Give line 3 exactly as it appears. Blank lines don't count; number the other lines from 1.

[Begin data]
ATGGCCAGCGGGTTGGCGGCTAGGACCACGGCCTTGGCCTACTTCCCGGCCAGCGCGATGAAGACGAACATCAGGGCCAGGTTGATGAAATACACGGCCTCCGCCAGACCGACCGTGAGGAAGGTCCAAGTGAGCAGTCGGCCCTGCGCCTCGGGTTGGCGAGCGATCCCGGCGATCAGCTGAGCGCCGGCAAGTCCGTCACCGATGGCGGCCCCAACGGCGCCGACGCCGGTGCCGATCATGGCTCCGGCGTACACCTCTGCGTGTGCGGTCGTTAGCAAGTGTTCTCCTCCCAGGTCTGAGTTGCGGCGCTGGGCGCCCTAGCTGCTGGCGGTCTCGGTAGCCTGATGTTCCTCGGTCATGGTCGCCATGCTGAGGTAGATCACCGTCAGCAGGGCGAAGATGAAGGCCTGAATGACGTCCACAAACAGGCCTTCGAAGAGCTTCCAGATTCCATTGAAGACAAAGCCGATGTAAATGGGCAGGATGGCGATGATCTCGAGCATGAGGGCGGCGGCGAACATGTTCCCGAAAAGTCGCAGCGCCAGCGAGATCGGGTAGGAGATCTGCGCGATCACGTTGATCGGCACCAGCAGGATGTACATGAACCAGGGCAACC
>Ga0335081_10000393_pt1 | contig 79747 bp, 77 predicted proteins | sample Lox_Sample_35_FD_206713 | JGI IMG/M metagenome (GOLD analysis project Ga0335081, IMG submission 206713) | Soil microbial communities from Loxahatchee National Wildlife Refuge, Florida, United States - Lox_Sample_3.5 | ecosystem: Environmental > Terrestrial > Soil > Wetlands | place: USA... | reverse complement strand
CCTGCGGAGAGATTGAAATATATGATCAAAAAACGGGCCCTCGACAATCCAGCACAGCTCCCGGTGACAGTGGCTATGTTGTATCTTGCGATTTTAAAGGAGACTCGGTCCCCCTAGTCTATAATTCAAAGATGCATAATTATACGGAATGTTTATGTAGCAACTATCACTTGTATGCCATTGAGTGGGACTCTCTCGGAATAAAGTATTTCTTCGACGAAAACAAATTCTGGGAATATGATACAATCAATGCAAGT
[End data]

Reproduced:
CCTGCGGAGAGATTGAAATATATGATCAAAAAACGGGCCCTCGACAATCCAGCACAGCTCCCGGTGACAGTGGCTATGTTGTATCTTGCGATTTTAAAGGAGACTCGGTCCCCCTAGTCTATAATTCAAAGATGCATAATTATACGGAATGTTTATGTAGCAACTATCACTTGTATGCCATTGAGTGGGACTCTCTCGGAATAAAGTATTTCTTCGACGAAAACAAATTCTGGGAATATGATACAATCAATGCAAGT